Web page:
Webster's Third New International Dictionary (1981) defines "bodily" as "having a body or a material form; physical, corporeal . . . . Bodily contrasts with mental or spiritual." Black's Law Dictionary (5th Ed.1979) defines "bodily" as "pertaining to or concerning the body; of or belonging to the body or the physical constitution; not mental but corporeal." Black's defines "bodily injury" under the injury section as "[p]hysical pain, illness or any impairment of physical condition." Finally, Black's defines "mental" as "relating to or existing in the mind; intellectual, emotional, or psychic, as distinguished from bodily or physical." It is clear that the common and approved usage of "bodily" injury connotes a physical, and not mental, injury. See Watson v. Willey, 23 Pa. D. & C.3d 337 (Erie 1982) (neither mental or emotional distress nor shock or trauma suffered by witness to fatal accident are bodily harm as defined under section 103 of the No-fault Act).*fn4 "[O]ur legislature did not have in mind that every conceivable injury arising from the use of any conceivable self-propelled vehicle where the accident might occur anywhere in the Commonwealth

[ 352 Pa. Super. Page 294]

    would result in no-fault benefits under the Act." Bills v. Nationwide Mutual Insurance Co., 317 Pa. Super. 188, 194, 463 A.2d 1148, 1151 (1983). Clearly, our legislature limited the coverage of the No-fault Act to bodily injuries caused by the use or maintenance of a motor vehicle.*fn5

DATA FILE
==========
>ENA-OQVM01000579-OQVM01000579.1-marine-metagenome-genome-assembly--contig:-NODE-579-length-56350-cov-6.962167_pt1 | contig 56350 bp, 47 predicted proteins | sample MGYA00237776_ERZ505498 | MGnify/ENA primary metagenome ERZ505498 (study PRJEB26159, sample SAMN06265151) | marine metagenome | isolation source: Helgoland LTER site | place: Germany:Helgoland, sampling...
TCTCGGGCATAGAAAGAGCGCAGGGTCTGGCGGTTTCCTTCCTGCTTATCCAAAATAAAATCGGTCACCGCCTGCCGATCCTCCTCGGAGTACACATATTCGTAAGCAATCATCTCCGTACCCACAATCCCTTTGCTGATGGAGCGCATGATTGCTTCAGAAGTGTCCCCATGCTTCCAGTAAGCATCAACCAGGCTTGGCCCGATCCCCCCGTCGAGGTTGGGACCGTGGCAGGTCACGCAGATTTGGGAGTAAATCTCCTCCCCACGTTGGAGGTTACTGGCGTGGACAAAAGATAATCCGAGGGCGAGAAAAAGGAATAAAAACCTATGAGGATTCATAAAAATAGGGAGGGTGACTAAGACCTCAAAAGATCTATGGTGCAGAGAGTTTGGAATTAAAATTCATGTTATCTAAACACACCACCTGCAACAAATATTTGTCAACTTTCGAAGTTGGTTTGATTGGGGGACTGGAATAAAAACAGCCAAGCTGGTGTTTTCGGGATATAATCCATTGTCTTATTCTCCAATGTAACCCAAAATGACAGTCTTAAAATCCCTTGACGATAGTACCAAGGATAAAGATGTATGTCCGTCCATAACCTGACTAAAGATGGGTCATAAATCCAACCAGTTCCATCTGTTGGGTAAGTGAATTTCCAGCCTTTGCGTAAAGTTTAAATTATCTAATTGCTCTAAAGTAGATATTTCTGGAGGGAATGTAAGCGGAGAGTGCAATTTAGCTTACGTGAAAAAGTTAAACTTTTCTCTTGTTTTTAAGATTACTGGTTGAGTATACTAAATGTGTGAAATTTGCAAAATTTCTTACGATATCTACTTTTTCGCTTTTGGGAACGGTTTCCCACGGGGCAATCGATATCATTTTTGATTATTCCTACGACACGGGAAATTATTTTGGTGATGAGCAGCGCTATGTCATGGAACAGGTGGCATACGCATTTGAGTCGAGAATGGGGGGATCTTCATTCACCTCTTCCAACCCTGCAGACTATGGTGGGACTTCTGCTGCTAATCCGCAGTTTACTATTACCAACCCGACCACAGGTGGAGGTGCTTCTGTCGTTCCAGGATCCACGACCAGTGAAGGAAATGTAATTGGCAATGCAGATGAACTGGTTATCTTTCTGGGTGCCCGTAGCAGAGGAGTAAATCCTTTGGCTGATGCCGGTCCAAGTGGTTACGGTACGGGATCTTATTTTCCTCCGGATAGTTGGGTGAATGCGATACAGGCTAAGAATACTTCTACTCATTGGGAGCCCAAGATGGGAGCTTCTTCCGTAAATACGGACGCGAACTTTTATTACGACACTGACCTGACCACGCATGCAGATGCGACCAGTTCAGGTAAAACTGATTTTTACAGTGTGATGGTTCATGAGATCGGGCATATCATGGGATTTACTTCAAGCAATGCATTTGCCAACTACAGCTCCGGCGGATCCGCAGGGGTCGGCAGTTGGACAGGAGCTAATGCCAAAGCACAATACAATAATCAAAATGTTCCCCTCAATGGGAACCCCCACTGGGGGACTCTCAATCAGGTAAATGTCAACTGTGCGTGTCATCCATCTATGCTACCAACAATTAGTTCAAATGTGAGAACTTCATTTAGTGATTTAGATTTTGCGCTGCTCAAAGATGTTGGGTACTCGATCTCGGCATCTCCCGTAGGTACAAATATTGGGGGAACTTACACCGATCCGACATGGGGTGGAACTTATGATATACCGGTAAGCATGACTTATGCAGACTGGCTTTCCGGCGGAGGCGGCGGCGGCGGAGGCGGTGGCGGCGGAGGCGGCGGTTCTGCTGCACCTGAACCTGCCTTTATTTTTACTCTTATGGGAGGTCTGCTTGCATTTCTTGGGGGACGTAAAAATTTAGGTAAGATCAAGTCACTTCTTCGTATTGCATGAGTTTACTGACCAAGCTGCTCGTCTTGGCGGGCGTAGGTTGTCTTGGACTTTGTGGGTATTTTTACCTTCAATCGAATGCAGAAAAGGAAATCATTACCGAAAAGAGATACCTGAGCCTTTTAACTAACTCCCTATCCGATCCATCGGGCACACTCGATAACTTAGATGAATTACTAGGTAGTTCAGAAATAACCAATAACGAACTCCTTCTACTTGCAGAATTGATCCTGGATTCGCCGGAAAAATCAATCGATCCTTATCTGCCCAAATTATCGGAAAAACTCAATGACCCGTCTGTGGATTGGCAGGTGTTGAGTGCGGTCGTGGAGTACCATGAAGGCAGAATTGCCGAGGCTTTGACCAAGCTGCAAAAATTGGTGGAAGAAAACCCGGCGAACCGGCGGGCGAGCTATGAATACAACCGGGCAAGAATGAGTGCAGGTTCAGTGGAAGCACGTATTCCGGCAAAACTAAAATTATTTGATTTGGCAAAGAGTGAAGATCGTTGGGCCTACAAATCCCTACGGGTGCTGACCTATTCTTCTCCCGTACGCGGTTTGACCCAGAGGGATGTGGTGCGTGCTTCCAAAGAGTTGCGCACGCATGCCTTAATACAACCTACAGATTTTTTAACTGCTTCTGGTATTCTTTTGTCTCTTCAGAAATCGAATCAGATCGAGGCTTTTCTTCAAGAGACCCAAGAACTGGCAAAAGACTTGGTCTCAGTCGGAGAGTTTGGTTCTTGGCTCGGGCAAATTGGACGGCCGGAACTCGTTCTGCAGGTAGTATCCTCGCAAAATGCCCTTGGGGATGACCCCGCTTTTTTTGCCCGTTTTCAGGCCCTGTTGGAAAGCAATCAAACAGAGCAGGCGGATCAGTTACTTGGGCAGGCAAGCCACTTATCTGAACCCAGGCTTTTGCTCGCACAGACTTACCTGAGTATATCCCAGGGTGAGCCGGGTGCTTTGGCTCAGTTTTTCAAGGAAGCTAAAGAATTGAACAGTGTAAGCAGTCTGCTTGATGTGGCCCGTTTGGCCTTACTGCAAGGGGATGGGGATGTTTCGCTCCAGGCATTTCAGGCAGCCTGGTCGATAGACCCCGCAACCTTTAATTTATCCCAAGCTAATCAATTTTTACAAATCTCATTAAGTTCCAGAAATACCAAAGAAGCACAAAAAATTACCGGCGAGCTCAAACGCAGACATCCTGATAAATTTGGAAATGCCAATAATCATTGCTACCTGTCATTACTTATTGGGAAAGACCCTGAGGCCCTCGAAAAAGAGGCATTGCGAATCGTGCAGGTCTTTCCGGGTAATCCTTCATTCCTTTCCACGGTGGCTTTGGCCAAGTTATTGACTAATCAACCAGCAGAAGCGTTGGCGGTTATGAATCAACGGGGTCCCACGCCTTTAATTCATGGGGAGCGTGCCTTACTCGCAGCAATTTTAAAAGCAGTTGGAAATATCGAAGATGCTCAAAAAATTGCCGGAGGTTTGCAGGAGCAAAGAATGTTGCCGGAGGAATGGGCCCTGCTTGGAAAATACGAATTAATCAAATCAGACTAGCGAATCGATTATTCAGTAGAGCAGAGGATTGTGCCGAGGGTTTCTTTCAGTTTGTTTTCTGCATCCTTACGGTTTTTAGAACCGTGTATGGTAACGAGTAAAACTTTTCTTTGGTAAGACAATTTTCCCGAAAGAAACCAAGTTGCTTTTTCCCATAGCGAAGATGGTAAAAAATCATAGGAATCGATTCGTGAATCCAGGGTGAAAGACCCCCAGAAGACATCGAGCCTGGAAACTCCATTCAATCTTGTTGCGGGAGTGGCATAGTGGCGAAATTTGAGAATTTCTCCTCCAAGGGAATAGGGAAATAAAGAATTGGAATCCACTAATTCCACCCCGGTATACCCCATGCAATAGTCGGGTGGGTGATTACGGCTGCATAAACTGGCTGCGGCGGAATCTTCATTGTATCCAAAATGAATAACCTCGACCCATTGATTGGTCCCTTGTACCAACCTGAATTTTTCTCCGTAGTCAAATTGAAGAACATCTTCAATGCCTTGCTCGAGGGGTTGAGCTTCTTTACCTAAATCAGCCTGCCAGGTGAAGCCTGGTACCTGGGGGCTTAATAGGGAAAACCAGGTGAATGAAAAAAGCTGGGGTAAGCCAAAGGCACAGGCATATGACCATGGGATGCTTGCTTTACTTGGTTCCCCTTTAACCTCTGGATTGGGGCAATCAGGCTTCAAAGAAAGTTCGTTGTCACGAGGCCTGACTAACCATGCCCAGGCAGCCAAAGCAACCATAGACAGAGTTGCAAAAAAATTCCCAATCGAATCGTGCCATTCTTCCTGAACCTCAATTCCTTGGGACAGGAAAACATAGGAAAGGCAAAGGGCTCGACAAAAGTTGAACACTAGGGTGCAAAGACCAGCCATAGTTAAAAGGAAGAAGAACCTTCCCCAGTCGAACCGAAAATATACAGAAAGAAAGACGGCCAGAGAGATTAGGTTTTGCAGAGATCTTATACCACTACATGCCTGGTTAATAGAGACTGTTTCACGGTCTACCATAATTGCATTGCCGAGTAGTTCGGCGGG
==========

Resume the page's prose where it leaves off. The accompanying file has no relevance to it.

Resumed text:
Applying these definitions, we agree with the lower court's conclusion that the only "victim" under the Act in this case was the deceased child. Appellants, the sister and parents, were not victims because they suffered no bodily injury. Therefore, appellants' no-fault benefits are confined to the survivor's benefits which have already been paid by appellee. This, of course, does not leave appellants without a remedy. While first party no-fault benefits are not available to them, they can still seek recovery for their psychiatric and psychological treatment by means of a third party action against the driver of the automobile. See Sinn v. Burd, 486 Pa. 146, 404 A.2d 672 (1979). We note as a practical matter that a suit by the instant appellants against the tortfeasor filed at the present time would likely be barred by the applicable statute of limitations. The parties do not allege, nor does the record disclose, whether such a suit was ever instituted. But since 1979, the caselaw is clear that a suit for mental trauma against the tortfeasor was a viable cause of action. Whether appellants availed themselves of this possible option, however, is not determinative herein.*fn6

[ 352 Pa. Super. Page 295]

As to appellants' second issue, before any benefits are payable pursuant to section 404 of the Act, 40 P.S. § 1009.404, the court must first determine that the defendant is an "obligor of basic loss benefits." Since we have already rejected this initial premise on the grounds that appellants are not "victims" because they have not sustained "bodily injury," we necessarily reject appellants' additional claim for the costs of relocating their residence.

The order is affirmed.